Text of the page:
The following detailed description is of the best currently contemplated modes of carrying out exemplary embodiments of the invention. The description is not to be taken in a limiting sense, but is made merely for the purpose of illustrating the general principles of the invention, since the scope of the invention is best defined by the appended claims.
Various inventive features are described below that can each be used independently of one another or in combination with other features.
Fundamental characteristics of personality of a user 100 can include: (1) consistency—essentially, any user act in the similar ways in a variety of situations and there is a recognizable order and regularity to behaviors, (2) psychological and physiological—personality is a psychological construct, but it can be influenced by biological processes and needs, (3) behaviors and actions—personality not only influence how a user respond in a particular environment, but also causes a user to act in certain ways, (4) multiple expressions—personality is displayed in more than just behavior. It can also be seen in thoughts, feelings, close relationships and other social interactions.
Various parameters can be used and updated in order to simulate personality of a user at any point in their life. These parameters may include, by way of example, and not by way of limitation: (1) relational psychology—situations and decisions that can prove revealing, (2) personality profiles—questions that define the character, (3) inner traits—analysis of preferences such as drawing style and handshake, (4) love test—scenarios that attempt to explain outlook on love, (5) shape test—shapes and symbols that reveal personality characteristics, (6) food test—how food and drink preferences relate to personality, (7) color test—color preferences, (8) internal beliefs -values, moral beliefs, political beliefs and spiritual beliefs, (9) personal details—age, family background, education, profession and external environment, (10) personal interviews—utilizing a speech recognition algorithm and/or a natural language processing algorithm, (11) personal library of audios and videos, and (12) what others think & say.
An expert algorithm, by way of example, and not by way of limitation, an artificial intelligence algorithm and/or a neural network algorithm, can synthesize results of the above parameters and can simulate closely the personality of a user.
Such a system may be use the above inputs to create a closely simulated personality 120 is available from Electronic Arts of Redwood City, Calif., United States, as used in The Sims® series of video games. For example, in both The Sims® and The Sims® 2, personality is split into 5 sections: Niceness, neatness or cleanliness, outgoingness, activeness, and playfulness. It is normally related to a Sim's Zodiac sign, but there are exceptions.
Each section uses a zero-to-ten scale. The scale is actually 0 to 10.00 in The Sims® game, which could be applied to input modules 160, 180, 200, 220, 240, 260, 280, 300 320, 340, 360 and 380. In The Sims®, each section is split into three parts; 0-2, 3-7, and 8-10, each of which has a name and a description. The Sims® 2 uses personality scales that can be divided into low, medium, and high, which can be alternatively used in the present system to store the personality 120 too. In The Sims® 2, low is generally less than 4, and high is generally 8 (or 8.01) and above. In The Sims® 3, the personality points system was replaced with traits, which could also be used as an alternative to store the personality 120.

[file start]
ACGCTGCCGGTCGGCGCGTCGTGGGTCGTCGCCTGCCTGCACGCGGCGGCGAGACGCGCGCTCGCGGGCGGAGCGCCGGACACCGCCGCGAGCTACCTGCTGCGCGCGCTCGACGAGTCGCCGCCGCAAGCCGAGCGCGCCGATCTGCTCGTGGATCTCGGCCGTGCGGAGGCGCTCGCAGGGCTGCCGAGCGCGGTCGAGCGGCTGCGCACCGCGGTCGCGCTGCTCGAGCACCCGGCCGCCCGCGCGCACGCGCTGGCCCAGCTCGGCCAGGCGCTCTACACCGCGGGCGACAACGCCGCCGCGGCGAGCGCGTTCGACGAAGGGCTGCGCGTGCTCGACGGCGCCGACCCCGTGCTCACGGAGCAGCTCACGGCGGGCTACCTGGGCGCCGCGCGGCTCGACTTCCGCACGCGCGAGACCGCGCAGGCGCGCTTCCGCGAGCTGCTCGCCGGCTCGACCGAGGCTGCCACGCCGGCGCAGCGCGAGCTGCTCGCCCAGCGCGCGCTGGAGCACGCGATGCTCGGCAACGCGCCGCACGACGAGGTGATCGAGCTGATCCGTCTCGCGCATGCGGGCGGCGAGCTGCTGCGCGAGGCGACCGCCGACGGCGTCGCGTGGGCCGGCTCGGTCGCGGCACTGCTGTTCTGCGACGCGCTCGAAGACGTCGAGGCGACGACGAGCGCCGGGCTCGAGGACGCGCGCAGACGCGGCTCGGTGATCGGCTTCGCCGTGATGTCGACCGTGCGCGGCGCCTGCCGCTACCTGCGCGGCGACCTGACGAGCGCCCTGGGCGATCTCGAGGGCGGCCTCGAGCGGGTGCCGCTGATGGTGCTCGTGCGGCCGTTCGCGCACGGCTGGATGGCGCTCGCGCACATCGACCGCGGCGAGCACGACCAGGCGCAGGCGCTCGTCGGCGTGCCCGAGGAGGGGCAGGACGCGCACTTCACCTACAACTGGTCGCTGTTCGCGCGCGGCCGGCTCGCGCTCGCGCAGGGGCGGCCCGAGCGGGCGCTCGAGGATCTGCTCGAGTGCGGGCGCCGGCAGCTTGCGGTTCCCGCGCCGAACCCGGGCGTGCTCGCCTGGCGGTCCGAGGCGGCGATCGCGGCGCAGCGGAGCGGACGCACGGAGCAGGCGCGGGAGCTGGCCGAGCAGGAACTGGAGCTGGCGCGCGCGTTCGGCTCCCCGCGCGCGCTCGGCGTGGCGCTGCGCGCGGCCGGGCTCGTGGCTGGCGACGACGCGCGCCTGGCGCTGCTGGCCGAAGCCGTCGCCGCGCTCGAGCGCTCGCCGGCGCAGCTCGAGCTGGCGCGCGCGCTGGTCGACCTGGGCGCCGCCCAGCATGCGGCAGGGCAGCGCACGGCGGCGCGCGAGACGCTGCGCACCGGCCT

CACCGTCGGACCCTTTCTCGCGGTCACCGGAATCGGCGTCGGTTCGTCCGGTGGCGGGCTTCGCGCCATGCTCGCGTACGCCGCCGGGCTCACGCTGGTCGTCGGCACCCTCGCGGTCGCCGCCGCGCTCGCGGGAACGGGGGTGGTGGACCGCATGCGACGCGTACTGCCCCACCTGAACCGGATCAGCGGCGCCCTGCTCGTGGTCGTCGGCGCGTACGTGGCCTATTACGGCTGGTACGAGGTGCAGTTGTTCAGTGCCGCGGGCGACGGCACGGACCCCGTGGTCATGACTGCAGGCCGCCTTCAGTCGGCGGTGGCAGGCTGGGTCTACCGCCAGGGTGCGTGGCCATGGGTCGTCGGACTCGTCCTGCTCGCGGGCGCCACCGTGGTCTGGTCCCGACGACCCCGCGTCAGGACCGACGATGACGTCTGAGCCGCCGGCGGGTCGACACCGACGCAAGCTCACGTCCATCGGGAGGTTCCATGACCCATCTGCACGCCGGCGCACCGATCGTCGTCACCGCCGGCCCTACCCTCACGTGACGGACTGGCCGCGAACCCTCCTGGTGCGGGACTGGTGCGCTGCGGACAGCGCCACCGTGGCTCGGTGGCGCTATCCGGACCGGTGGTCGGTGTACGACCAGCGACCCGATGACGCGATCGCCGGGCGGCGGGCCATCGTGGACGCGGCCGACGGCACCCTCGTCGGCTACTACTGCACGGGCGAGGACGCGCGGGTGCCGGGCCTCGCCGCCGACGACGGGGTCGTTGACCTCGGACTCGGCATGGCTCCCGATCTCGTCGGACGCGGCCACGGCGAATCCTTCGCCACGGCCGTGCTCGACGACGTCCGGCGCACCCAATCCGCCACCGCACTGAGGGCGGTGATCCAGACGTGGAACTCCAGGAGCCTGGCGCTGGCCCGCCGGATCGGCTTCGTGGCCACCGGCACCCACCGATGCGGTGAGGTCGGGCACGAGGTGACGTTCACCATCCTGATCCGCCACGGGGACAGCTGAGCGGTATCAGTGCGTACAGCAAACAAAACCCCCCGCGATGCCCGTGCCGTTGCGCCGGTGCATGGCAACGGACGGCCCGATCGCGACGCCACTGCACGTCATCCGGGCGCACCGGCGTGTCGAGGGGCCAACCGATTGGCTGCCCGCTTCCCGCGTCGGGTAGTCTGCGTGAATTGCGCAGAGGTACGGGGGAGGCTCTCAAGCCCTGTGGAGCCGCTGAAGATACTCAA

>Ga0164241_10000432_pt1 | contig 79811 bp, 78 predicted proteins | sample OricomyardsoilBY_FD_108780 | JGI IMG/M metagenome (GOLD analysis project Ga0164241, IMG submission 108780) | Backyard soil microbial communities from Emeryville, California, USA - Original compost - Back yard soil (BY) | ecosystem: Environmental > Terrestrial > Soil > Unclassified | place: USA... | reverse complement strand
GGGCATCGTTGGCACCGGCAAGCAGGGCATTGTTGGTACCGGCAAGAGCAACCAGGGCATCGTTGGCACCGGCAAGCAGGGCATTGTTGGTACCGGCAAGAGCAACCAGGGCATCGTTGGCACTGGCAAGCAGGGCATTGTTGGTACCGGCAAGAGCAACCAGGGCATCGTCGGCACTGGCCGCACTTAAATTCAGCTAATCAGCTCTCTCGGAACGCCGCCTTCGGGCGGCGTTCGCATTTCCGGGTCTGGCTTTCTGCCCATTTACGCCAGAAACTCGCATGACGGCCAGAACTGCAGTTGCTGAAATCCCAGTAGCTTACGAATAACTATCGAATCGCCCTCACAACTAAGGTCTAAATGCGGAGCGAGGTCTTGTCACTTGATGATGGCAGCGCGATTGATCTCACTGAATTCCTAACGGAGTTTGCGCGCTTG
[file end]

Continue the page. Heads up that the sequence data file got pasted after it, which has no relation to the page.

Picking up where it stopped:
In The Sims®, children get personality points when they grow up from being babies. Most of what they call the townies get random personality points, though they may not receive them until they first appear in-game.
In The Sims®: Livin' Large®, the chemistry set can make a potion that reverses personality points. The only way to get them back would be to recreate the potion. A Sim abducted by aliens would return with an altered personality. Sims can change their personality one point at a time by using what is called the Crystal Ball. In The Sims® 2, aspects of a simulated personality 120 may be changed via what is called the Encourage interaction.
These qualities in The Sims® are sometimes referred to as traits, many of which mirror the above described input modules 160, 180, 200, 220, 240, 260, 280, 300 320, 340, 360 and 380.
Over the user's lifetime, a snapshot of the user's simulated personality 120 may be stored. By way of example, and not by way of limitation, every year, two years, or five years, a user may decide to add another snapshot simulated personality 120 to the system, along with the user's age at the time in order to organize the snapshots into age personality simulation 120 snapshots.
Personality questions provided to the user in input modules 160, 180, 200, 220, 240, 260, 280, 300 320, 340, 360 and 380) may be answered at a time t=t1 at which time the answers are graded in scale and stored as in the Electronic Arts® Sims® system. This method is then repeated for each snapshot simulated personality 120 at time t2, t3 . . . tn.
With each snapshot, integration of a simulated personality 120 of a user 100 with one or more image(s) of the person may further be taken and stored. In one embodiment, a three-dimensional (3-D) telepresence-like holographic image may be captured in near-real-time to represent the user to produce a combination 3-D representation and combined simulated personality 120 that can be termed an image personality (420 in
As explained below, this will give the user's relatives and friends the ability to converse with the user's simulated personalities 120 based on the age of the user. In other words, a user's friends and family may be able to interact with the user's simulated personality 120 at the age of 10, then again at the age of 15, and then at the age of 20, 35, and so on, at their choosing.